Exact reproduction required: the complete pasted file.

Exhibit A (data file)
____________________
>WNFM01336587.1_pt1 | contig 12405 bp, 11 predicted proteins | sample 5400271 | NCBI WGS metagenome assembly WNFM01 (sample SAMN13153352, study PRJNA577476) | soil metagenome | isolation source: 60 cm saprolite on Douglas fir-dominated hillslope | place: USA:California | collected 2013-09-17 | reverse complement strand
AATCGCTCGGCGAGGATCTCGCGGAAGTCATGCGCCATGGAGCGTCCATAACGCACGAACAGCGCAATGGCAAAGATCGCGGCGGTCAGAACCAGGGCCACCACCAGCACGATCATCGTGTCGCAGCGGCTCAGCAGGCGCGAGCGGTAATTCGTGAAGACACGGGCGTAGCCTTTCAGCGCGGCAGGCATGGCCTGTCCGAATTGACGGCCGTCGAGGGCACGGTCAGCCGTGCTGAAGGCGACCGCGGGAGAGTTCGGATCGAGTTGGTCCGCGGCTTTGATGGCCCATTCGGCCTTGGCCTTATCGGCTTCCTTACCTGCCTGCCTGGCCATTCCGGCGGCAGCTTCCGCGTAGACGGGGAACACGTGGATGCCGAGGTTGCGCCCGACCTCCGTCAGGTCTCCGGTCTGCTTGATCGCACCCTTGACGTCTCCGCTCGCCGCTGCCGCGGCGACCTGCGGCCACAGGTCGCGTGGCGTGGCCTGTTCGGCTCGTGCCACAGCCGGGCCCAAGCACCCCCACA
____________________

>WNFM01336587.1_pt1 | contig 12405 bp, 11 predicted proteins | sample 5400271 | NCBI WGS metagenome assembly WNFM01 (sample SAMN13153352, study PRJNA577476) | soil metagenome | isolation source: 60 cm saprolite on Douglas fir-dominated hillslope | place: USA:California | collected 2013-09-17 | reverse complement strand
AATCGCTCGGCGAGGATCTCGCGGAAGTCATGCGCCATGGAGCGTCCATAACGCACGAACAGCGCAATGGCAAAGATCGCGGCGGTCAGAACCAGGGCCACCACCAGCACGATCATCGTGTCGCAGCGGCTCAGCAGGCGCGAGCGGTAATTCGTGAAGACACGGGCGTAGCCTTTCAGCGCGGCAGGCATGGCCTGTCCGAATTGACGGCCGTCGAGGGCACGGTCAGCCGTGCTGAAGGCGACCGCGGGAGAGTTCGGATCGAGTTGGTCCGCGGCTTTGATGGCCCATTCGGCCTTGGCCTTATCGGCTTCCTTACCTGCCTGCCTGGCCATTCCGGCGGCAGCTTCCGCGTAGACGGGGAACACGTGGATGCCGAGGTTGCGCCCGACCTCCGTCAGGTCTCCGGTCTGCTTGATCGCACCCTTGACGTCTCCGCTCGCCGCTGCCGCGGCGACCTGCGGCCACAGGTCGCGTGGCGTGGCCTGTTCGGCTCGTGCCACAGCCGGGCCCAAGCACCCCCACA